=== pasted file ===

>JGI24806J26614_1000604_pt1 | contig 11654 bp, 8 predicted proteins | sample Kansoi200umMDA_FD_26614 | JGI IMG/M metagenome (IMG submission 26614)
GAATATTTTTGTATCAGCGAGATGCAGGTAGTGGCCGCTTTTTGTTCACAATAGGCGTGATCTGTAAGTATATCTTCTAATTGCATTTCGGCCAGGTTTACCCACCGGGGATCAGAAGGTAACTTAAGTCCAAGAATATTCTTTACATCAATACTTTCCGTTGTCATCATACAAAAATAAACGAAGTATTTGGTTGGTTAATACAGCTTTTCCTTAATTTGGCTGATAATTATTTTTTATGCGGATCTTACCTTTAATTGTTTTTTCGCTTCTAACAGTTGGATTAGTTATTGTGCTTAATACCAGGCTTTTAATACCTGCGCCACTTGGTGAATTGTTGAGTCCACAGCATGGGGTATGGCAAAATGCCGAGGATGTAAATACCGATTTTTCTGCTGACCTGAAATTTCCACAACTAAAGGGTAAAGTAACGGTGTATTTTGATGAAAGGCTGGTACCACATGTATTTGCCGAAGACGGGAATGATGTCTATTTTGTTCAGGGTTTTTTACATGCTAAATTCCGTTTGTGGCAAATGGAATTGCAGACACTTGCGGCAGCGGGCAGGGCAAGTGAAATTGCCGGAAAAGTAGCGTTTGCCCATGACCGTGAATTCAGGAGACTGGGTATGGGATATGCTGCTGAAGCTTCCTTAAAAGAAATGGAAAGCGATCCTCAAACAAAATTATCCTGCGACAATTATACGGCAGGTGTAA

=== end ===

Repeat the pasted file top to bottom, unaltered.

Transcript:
>JGI24806J26614_1000604_pt1 | contig 11654 bp, 8 predicted proteins | sample Kansoi200umMDA_FD_26614 | JGI IMG/M metagenome (IMG submission 26614)
GAATATTTTTGTATCAGCGAGATGCAGGTAGTGGCCGCTTTTTGTTCACAATAGGCGTGATCTGTAAGTATATCTTCTAATTGCATTTCGGCCAGGTTTACCCACCGGGGATCAGAAGGTAACTTAAGTCCAAGAATATTCTTTACATCAATACTTTCCGTTGTCATCATACAAAAATAAACGAAGTATTTGGTTGGTTAATACAGCTTTTCCTTAATTTGGCTGATAATTATTTTTTATGCGGATCTTACCTTTAATTGTTTTTTCGCTTCTAACAGTTGGATTAGTTATTGTGCTTAATACCAGGCTTTTAATACCTGCGCCACTTGGTGAATTGTTGAGTCCACAGCATGGGGTATGGCAAAATGCCGAGGATGTAAATACCGATTTTTCTGCTGACCTGAAATTTCCACAACTAAAGGGTAAAGTAACGGTGTATTTTGATGAAAGGCTGGTACCACATGTATTTGCCGAAGACGGGAATGATGTCTATTTTGTTCAGGGTTTTTTACATGCTAAATTCCGTTTGTGGCAAATGGAATTGCAGACACTTGCGGCAGCGGGCAGGGCAAGTGAAATTGCCGGAAAAGTAGCGTTTGCCCATGACCGTGAATTCAGGAGACTGGGTATGGGATATGCTGCTGAAGCTTCCTTAAAAGAAATGGAAAGCGATCCTCAAACAAAATTATCCTGCGACAATTATACGGCAGGTGTAA